Please read the scintillating Safe Harbor Statement at the bottom of this page….
Another week of news behind us, I thought I’d put some of our announcements in context. Most importantly, our earnings announcement in the last week of April.
Was I happy with our overall performance? Yes and no. Yes, in that we grew and generated a GAAP profit. No, in that some, but clearly not all the metrics were where we wanted them.
Let’s start with the developer side of the world. We had good growth across our core developer properties – active users of NetBeans, Glassfish and Solaris all continued solid expansion (which is a nice prelude to our big event next week). As I’ve continued to state (and will do so forever), developers fuel the opportunities we monetize with products and services – but developers don’t spend money, they spend time and attention. If we win more of that than our competitors, we, and our community partners, win more of the future opportunity. Mindshare drives marketshare.
Now, from a financial perspective, revenue was below our internal plans, but gross margins were very good, above our plan – contrary to prior quarters, we saw strength in our software, services, high end systems and archive/tape businesses (all of which drive good gross margins). But we also saw weakness in our midrange server and disk businesses. So margin dollars came in where we wanted, but the unit counts (the numbers of items we ship – which has an impact on component costs, and similar to the developer world, future opportunities) were below our expectations. As we said in our second quarter, we expected Q3 to be a “seasonally challenging” quarter – that’s exactly what it was.
Following our results announcement, here were some of questions I heard:
Why was revenue below where we (and a consensus of financial analysts) wanted it? Is the US slowing down?
I’m not a big believer in excuses, we just didn’t deliver the revenue. But the US and UK were our weakest territories, and they, in combination, account for the majority of our revenues – so a slowdown there is hard to recover globally. Answering “why?” is our problem, not an economist’s or sub-prime mortgage pundit’s.
We did take more inventory out of the channel – $30m or so – which comes straight off the top line. But I’d rather invest our cash in growing our business, than filling a warehouse. Even if it has a short term depressing effect on the top line.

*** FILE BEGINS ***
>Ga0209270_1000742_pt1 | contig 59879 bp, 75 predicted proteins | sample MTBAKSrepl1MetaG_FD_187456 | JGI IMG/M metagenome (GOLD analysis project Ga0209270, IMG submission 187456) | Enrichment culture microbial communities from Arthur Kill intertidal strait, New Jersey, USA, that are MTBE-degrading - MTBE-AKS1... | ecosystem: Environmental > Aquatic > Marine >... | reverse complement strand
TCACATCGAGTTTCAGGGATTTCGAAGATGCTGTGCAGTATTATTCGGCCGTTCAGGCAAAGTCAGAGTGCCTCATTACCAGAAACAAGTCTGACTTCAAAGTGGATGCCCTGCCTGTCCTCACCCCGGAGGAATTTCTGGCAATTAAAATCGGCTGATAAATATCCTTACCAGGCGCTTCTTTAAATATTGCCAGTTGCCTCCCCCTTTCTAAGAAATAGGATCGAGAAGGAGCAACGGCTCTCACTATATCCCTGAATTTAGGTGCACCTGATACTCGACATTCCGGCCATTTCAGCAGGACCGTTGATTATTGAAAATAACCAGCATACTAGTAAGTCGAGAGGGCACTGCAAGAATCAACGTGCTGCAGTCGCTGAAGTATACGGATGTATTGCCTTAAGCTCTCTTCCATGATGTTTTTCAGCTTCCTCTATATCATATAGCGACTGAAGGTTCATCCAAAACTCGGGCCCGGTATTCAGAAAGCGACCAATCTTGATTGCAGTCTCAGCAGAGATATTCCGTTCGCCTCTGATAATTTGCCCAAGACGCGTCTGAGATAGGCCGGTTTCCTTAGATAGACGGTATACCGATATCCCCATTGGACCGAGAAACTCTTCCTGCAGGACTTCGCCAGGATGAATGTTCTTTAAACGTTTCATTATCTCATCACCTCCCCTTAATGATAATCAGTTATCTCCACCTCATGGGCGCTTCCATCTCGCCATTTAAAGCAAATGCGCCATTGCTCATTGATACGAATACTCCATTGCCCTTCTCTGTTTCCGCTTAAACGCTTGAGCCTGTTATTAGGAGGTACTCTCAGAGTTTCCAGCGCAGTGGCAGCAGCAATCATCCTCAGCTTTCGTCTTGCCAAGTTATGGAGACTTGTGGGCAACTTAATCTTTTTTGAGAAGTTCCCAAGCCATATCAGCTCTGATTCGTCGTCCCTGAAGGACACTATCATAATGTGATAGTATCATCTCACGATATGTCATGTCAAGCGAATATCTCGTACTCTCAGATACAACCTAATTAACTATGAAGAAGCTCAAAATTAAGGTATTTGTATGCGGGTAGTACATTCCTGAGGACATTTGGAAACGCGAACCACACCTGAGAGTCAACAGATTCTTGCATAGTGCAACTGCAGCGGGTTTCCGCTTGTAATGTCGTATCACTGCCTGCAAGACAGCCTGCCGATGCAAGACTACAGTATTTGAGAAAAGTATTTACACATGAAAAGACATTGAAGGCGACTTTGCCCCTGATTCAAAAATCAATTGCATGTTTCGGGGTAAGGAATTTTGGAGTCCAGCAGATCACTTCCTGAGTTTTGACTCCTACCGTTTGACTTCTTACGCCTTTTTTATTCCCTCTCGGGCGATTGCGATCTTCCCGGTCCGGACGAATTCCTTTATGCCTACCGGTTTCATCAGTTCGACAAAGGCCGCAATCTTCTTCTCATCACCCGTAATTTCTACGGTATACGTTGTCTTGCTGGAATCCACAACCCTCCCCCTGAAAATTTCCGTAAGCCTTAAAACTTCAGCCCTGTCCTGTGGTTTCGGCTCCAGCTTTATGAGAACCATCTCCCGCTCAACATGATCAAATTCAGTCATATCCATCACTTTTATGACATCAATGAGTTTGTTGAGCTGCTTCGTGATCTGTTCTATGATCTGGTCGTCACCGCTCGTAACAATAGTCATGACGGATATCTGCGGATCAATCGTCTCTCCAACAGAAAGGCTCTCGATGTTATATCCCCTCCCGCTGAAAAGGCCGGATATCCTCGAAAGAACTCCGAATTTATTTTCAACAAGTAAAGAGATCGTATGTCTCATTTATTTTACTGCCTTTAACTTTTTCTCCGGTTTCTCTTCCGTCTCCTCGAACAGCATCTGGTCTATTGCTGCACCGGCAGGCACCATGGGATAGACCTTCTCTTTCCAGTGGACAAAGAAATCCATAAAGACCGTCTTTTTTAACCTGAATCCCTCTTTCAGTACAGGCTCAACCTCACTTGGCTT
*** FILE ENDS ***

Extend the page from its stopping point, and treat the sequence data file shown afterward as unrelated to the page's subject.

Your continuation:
What about by sector?
Within the US, we saw strength in our federal government business. Our telco/media business did very well, too, and financial services was near its overall plan. Those three verticals, in combination, account for the majority of our US revenue. But our business in smaller, “general territory” accounts was slower than in prior quarters.
As an interesting (and unrelated) aside, I was in Nashville earlier in the week speaking at a big government conference, and had a chance to spend a little time with General James Cartwright – who told me he maintains an (internal only) blog. Think about that, a four star general, the individual with singular responsibility for US space operations, nuclear weapons, command and control, and that’s only a partial job description – maintains a blog. Why? “It flattens the org.” “Are comments open?” “Yes.” That’s courage.
How do customers feel about your products?
From what I hear, and what Gartner recently backed up, they feel better than ever about the competitiveness, innovation, and roadmap we’re presenting. Across the board. Our products are now demonstrably faster and more price/performant, from our mainframes down to our volume systems. Thumper’s defining a new category as Solaris builds its reputation as a storage OS, and continues to gain momentum and create partnering opportunities.
Where was business strongest?
Korea, Latin America and Australia were strongest, and showed significant double digit growth year over year. Largely from growing telecommunications investments, but also media/entertainment, and high performance computing wins.
What about by product group? Product segment?
Revenues for almost everything grew year over year with the exception of disk storage. We saw strength in our archive/tape business, and Thumper delivered another collection of great design wins (but admittedly small revenues). Our x64 business, where we’ve been focusing quite a bit, grew more aggressively in revenue than units- which is a shift we’d somewhat expected as we started delivering higher value/scale x64 systems. But it was a more dramatic shift than we’d planned (and one we’re hoping to balance – driving both volume and value). Our Niagara ultra-efficient servers delivered another solid quarter, growing ~100% year over year.
Our OEM Software business signed Java platform licenses with a few very high profile consumer electronics companies (who didn’t give us permission to reference them, at least in time for our earnings call) – which points to the continuing rise of Java (and RIA) on all network clients. And we added more than 200,000 employees to our Java Enterprise System subscriber base – an ingredient in the growth of our deferred revenue (14%, y/y).
What about April’s new product announcements – did they impact the quarter?